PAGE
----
Home Environmental Largest Glass Container Manufacturer Pays $39.2 Million

Largest Glass Container Manufacturer Pays $39.2 Million

Largest Glass Container Manufacturer Pays $39.2 Million

On December 3, 2012, the EPA and Department of Justice announced that Owens-Brockway Glass Container Inc based out of Ohio agreed to install new pollution control equipment in order to reduce emissions of nitrogen oxides (NOx), sulfur dioxide (SO2), and particulate matter (PM) by roughly 2,500 tons per year.  The company is required to pay a $1.45 million penalty for violating the Clean Air Act at five of its manufacturing plants.  

Owens-Brockway Glass Container Inc is the largest glass container manufacturer in the United States.

On top of the fines, Owens-Brockway will also spend an estimated $37.5 million in order to reduce NOx, SO2, and PM emissions.  The facilities involved in the settlement are located in Atlanta, Georgia; Clarion, Pennsylvania; Crenshaw, Pennsylvania; Muskogee, Oklahoma; and Waco, Texas.  

Under the terms of the settlement, Owens-Brockway is also required to spend $200,000 to reduce excess emissions around the plant in Atlanta as well.  The company will work with the Georgia Retrofit Program to reduce diesel emissions from school buses and fleet vehicles by placing controls on the vehicles or buying hybrid vehicles or vehicles that run on natural gas or propane.  

Ignacia S. Moreno, the assistant attorney general with the Justice Department’s Environment and Natural Resources Division, stated: “The settlement, the latest in a series of agreements with the glass manufacturing sector, addresses major sources of pollution at facilities located in four states and will mean cleaner air for the people living in those communities.”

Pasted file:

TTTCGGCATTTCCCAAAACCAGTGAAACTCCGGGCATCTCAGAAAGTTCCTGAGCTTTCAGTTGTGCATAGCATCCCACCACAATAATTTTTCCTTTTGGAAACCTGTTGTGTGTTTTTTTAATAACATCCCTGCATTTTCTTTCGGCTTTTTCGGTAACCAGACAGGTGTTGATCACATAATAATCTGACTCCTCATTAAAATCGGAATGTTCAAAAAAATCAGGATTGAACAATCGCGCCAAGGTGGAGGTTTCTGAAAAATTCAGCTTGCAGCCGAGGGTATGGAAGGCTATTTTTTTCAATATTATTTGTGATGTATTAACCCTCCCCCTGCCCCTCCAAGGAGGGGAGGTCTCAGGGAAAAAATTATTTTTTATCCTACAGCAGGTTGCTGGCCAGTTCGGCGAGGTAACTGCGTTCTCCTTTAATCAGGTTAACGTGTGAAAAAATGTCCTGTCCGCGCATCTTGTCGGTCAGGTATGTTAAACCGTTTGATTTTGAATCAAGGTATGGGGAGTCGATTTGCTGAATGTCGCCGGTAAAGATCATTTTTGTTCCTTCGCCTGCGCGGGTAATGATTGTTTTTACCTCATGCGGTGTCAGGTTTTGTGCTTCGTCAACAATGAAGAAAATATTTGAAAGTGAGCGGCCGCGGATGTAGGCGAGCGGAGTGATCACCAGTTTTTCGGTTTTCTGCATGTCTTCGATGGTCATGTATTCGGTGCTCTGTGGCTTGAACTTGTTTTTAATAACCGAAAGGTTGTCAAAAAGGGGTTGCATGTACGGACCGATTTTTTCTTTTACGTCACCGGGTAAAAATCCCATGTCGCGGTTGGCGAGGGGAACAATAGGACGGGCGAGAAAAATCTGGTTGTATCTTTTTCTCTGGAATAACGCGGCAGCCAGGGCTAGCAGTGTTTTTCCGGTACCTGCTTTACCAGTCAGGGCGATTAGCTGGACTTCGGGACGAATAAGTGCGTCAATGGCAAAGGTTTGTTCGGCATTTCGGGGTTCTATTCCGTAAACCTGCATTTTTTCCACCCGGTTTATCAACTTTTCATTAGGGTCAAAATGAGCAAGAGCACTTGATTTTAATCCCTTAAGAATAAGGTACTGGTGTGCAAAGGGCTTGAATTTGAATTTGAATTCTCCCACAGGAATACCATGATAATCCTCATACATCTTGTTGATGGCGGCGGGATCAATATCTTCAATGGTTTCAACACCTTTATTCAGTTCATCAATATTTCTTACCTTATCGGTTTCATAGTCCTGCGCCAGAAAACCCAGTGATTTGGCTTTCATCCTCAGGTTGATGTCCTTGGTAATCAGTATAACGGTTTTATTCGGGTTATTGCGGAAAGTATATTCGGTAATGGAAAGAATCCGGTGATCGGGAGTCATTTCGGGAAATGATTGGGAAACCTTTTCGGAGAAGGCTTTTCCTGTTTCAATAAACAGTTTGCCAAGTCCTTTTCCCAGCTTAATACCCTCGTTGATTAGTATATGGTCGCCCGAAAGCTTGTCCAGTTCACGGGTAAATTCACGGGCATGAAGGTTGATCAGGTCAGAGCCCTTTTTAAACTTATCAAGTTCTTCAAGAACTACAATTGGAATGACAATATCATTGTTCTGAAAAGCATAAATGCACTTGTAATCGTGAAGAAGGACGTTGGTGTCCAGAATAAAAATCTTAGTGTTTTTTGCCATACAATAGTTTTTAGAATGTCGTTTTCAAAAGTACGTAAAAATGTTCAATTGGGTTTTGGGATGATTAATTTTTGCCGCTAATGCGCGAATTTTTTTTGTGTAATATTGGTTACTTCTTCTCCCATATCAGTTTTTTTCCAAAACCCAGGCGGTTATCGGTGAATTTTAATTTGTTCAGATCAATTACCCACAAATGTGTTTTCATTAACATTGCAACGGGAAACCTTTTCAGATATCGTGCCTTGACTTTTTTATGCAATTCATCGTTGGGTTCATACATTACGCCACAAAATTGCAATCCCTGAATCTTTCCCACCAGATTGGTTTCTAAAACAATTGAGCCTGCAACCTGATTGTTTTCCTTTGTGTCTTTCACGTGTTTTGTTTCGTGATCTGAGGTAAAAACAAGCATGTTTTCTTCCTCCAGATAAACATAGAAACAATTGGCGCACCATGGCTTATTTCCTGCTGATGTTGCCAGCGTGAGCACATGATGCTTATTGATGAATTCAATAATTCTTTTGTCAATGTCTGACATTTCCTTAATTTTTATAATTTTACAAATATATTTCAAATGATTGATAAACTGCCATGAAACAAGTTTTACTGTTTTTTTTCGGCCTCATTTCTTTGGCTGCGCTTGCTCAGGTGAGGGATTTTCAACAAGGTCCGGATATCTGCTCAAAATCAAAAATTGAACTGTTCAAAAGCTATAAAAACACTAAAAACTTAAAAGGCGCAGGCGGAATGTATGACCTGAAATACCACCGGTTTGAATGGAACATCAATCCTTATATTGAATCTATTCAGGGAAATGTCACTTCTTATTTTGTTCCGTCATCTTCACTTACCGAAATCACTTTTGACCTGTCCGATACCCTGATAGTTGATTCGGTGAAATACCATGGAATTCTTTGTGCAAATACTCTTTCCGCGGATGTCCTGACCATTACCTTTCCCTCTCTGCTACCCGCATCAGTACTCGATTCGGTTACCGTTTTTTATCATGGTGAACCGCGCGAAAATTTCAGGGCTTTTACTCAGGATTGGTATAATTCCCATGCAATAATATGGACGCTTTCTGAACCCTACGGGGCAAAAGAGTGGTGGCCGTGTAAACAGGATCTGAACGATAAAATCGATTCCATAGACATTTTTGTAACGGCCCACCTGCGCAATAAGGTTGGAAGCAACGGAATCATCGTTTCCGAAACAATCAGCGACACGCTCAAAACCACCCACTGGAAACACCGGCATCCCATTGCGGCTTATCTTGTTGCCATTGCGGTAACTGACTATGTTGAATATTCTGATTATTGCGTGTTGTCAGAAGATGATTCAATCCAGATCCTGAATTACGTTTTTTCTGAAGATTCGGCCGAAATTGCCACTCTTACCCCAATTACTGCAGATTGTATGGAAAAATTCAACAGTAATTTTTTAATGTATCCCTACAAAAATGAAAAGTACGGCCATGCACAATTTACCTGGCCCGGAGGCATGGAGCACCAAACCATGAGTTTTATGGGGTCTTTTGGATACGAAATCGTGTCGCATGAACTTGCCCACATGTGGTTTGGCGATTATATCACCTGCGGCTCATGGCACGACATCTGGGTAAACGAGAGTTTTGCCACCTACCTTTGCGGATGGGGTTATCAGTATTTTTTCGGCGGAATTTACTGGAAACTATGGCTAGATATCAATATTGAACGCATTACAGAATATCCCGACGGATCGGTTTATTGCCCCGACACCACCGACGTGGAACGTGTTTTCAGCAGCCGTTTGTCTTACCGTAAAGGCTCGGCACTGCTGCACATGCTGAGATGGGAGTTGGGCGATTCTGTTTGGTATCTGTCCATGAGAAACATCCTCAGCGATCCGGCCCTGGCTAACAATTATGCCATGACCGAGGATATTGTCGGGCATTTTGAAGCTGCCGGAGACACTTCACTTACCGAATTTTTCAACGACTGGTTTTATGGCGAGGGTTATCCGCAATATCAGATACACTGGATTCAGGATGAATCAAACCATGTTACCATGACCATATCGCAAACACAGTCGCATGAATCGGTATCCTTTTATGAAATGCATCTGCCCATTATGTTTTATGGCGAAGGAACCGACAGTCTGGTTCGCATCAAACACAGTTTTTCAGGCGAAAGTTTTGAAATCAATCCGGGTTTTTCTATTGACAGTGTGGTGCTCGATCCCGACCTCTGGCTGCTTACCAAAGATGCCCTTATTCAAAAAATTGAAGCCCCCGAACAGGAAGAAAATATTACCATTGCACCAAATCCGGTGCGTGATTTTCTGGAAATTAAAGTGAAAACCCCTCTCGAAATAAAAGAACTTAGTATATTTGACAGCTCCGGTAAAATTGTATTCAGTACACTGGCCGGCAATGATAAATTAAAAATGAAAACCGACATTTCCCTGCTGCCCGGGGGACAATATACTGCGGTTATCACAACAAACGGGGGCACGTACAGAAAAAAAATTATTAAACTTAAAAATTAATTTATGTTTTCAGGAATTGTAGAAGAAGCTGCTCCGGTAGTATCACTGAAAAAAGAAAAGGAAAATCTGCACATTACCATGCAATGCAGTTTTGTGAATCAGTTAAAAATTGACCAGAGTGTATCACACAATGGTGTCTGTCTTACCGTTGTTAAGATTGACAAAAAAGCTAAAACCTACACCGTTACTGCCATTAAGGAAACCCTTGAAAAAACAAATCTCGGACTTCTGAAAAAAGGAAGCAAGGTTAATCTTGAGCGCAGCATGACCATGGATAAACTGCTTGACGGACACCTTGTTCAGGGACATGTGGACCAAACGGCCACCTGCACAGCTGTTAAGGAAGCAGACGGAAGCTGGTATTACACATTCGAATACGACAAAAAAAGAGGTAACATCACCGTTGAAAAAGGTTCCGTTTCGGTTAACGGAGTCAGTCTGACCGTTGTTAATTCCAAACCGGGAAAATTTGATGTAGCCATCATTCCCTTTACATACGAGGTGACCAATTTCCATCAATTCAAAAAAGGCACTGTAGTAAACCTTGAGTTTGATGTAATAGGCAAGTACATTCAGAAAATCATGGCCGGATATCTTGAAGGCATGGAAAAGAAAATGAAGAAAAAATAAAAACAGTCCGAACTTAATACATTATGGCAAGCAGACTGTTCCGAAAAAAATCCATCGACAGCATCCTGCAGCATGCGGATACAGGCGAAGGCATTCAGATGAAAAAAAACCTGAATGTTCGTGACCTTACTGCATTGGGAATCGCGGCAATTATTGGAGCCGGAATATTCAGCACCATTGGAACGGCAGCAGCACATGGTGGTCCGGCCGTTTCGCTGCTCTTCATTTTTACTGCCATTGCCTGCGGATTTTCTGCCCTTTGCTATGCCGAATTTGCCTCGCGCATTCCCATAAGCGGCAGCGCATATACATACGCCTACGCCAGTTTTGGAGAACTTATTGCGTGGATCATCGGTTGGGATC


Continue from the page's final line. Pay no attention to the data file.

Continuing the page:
NOx, SO2, and PM are the three main pollutants that occur at glass plants.  NOx and SO2 increase ground-level amounts of ozone and cause acid rain.  The rain can hurt land and aquatic ecosystems, and the chemicals can irritate the lungs and worsen existing heart and lung conditions.  PM is made up of sharp microscopic particles that can enter the lungs and lead to breathing problems, coughing, decreased lung function, and even death in some cases.  

Cynthia Giles, the assistant administrator with the EPA’s Office of Enforcement and Compliant Assurance, stated: “The pollution controls required by today’s settlement will significantly reduce emissions that can impact residents’ health and local environment in communities located near glass manufacturing plants.  These new pollution controls will improve air quality and protect communities from Georgia to Texas from emissions that can lead to respiratory illnesses, smog and acid rain.”  

Reducing emissions from glass manufacturing plants has been a priority in the EPA’s National Enforcement Initiatives from 2011 to 2013.  This case is the fourth settlement under the National Glass Manufacturing Plant Initiative.  

Source: Environmental Protection Agency